Fallout 76 Review

Fallout 76 is the sixth instalment to the legendary franchise by the heavy hitting Bethesda Studios. The Fallout franchise is possibly one of the greatest and most recognized series in the history of modern gaming. In Fallout 76, you emerge from your hidden nuclear vault and into the beautifully irradiated lands of West Virginia. While being an RPG, Fallout 76 is filled with a plethora of quests, events and secret locations for the player to explore and discover. Traversing through West Virginia, the player will battle fierce monsters like the Deathclaw and Wendigo, sabotage haywire robots and collect unique and valuable loot. Although the expectations for the sixth installment in this franchise were exceedingly high, Fallout 76 may just be the weakest game to date.

Fallout 76 begins as normal, creating a character, learning the basics in your vault and then quickly venturing out into wilds. Stepping into the mountainous West Virginia, you are met with a visually pleasing scene of misty mountains, rolling valleys and a spunky Liberator Mark 0. For anyone who has played any of the previous titles, the controls in Fallout 76 are almost natural, also, they are quite welcoming for new comers.  On-screen tutorials help guide you through the starting phases of the game, guiding you along the way. All starts off well as you battle your way through your chosen path to the first main mission. However, after a small amount of time in Fallout you notice an eerie emptiness not typical of the franchise.

One of the major setbacks in Fallout 76 was its decision to remove NPC’s, or nonplayable characters, which in previous titles played key roles in your journey. NPC’s were the characters in-game that inhabited the cities, roamed the lands and created a more genuine and organic experience to the game. With the lack of NPC’s there is a stark and almost deafening silence in the game, which in turn created a level of boredom. Although there is a hefty amount of exploring you can do in Fallout 76, it is hard to appreciate when every town, settlement or random radio tower you visit is void of life. A major component in any RPG is the ability to choose and have those decisions bring a consequence. Having such a dynamic really enraptures the player not just in the game itself, but the story they elect to make in the game. Having NPC’s that can lead to certain quests, unlock hidden treasures or even provide comical relief are pivotal in the adventurer’s experience, and with their removal in Fallout 76, the game has suffered a devastating loss.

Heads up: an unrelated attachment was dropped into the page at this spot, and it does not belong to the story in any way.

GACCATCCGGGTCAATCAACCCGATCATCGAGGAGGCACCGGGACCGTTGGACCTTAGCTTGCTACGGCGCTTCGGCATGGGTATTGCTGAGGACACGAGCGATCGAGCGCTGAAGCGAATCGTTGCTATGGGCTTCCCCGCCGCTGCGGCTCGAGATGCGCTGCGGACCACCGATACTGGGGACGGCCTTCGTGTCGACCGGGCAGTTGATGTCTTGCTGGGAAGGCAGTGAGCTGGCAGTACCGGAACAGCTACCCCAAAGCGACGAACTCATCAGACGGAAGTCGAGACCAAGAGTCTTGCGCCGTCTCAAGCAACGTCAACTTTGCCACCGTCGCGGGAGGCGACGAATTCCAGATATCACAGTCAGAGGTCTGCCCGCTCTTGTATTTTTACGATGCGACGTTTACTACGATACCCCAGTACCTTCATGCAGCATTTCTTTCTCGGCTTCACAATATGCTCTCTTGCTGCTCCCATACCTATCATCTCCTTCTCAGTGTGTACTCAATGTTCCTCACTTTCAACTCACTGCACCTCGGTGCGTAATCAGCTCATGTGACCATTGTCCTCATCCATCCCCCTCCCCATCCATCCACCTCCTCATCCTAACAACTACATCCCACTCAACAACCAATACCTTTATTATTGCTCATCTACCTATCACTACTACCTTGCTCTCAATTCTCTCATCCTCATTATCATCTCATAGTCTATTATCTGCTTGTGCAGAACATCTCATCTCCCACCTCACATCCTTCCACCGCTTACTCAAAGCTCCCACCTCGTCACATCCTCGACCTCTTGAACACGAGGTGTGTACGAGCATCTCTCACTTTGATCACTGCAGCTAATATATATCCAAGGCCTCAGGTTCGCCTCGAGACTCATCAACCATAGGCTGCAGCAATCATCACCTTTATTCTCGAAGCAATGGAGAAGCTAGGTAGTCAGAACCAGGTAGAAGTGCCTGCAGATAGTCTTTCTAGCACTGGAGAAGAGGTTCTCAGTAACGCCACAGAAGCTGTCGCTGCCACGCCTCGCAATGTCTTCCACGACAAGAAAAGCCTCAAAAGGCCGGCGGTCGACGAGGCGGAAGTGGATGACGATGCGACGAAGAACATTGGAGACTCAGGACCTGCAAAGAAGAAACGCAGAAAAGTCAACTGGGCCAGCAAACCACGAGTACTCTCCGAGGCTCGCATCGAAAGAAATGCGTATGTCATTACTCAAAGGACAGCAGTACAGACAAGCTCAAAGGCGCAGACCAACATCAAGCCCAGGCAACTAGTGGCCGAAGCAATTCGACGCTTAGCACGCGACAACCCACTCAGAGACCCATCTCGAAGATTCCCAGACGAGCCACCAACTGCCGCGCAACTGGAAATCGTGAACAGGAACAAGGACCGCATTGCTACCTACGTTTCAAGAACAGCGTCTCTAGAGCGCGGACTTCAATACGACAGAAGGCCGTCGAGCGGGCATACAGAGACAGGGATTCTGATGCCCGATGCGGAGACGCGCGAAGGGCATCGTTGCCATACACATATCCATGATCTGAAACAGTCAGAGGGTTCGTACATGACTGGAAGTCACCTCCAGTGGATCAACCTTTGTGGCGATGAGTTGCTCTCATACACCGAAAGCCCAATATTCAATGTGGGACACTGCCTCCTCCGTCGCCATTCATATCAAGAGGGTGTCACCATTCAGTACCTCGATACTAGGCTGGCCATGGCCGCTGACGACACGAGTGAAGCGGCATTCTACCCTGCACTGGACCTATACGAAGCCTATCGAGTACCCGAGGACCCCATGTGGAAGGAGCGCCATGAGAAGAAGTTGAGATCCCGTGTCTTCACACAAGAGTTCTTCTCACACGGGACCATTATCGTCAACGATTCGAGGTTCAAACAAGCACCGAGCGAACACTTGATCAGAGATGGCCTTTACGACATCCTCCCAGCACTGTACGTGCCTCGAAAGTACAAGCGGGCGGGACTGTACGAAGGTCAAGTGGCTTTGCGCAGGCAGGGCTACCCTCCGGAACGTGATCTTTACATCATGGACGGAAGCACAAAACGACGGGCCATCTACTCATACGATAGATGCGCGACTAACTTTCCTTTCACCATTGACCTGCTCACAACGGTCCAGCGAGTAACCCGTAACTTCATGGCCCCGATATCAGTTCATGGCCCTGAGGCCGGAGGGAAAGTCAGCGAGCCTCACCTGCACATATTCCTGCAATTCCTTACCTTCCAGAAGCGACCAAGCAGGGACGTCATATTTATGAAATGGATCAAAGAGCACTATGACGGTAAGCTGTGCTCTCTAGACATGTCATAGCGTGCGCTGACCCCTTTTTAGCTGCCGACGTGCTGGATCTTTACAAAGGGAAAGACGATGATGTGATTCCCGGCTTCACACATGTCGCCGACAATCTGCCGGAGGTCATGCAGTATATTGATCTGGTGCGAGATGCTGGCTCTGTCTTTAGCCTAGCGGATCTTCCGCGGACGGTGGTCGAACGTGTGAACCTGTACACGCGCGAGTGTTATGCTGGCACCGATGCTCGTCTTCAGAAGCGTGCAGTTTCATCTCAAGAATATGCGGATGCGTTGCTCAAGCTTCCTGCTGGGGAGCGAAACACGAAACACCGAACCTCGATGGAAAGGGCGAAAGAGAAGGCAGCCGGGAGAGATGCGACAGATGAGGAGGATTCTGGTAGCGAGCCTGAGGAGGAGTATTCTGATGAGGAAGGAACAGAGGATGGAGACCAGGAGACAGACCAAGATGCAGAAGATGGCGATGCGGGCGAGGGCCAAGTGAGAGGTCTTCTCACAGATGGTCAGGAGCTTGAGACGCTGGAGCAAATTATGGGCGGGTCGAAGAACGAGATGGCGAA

Fallout 76 made quite a few changes to their standard games, the biggest of all, pushing it into the online genre. With the ability to team up into squads of four, the player can assemble a team and take on West Virginia by storm. With dedicated servers and high hopes, one would imagine that Bethesda’s first attempt would be at least average; that’s not the case. Even with the addition of multiplayer, there were never enough human players on the servers to effectively fill the space. Every so often there would be another player in your world who is running the main story solo and seldom decides to join you on your travels. With any multiplayer based game, teaming up and competing with other players globally is a guarantee, however with Fallout 76, it’s sparse. It appears that Bethesda’s goal was to replace the NPC’s with human players in hopes to bring a fresh take on their well-established franchise, but it ended up backfiring and leaving players for the first time in any Fallout “bored”. One of the most popular RPG’s to date is the Elder Scrolls V: Skyrim, which was also made by Bethesda, is an excellent example of what Fallout 76 could have been. Adding in the multiplayer function to Fallout 76 was quite a big risk, and again, one that backfired and caused community outrage on launch day.

Being that previous Fallouts have been such grand successes in the past, there were bound to be top-notch aspects of the game and there were. With a new line up of deadly creatures, new locations, a decent story and the trademark power armor, Fallout 76 did meet expectations for originality and style. The landscapes are filled with treacherous irradiated bogs, bone-dry wastes, ruins of the old world and monuments of the new one. There is no lack of exploration or wonder, and the ability to go where you please may just be what is keeping Fallout 76 afloat. Adding in a slight improvement to the graphics, an updated weather system and the smooth rations stations to listen while exploring, Fallout 76 lived up to its name. If anything, playing Fallout 76 is a sign of respect to the series, knowing that it may just be able to redeem itself from its less than desirable debut.

After many hours of play, battling irritating bugs and glitches, diving into quests and pairing up with random players, it is heartbreaking to say that Fallout 76 was a disappointment. The aspirations and the idea of Fallout 76 were unique, creative and in every sense respectable. However, the poor delivery, execution and mediocre gameplay was the ultimate downfall to a game with extremely high potential. Being a newly released game, Fallout 76 does have ample time to grow and evolve along its course but there is much work to be done. As a Fallout veteran, it was quite a staggering blow to engage in a rich and beautiful franchise, only to be turned off by the game almost immediately. With rumor spreading that a ‘Fallout 5’ is in development, it shines a peculiar light onto why Fallout 76 ever came to be. Overall, Fallout 76 is easily seated on the bottom of the totem pole in this beloved franchise.

REVIEW CODE: A FREE Playstation 4 code was provided to Brash Games for this review. Please send all review code enquiries to editor@brashgames.co.uk.

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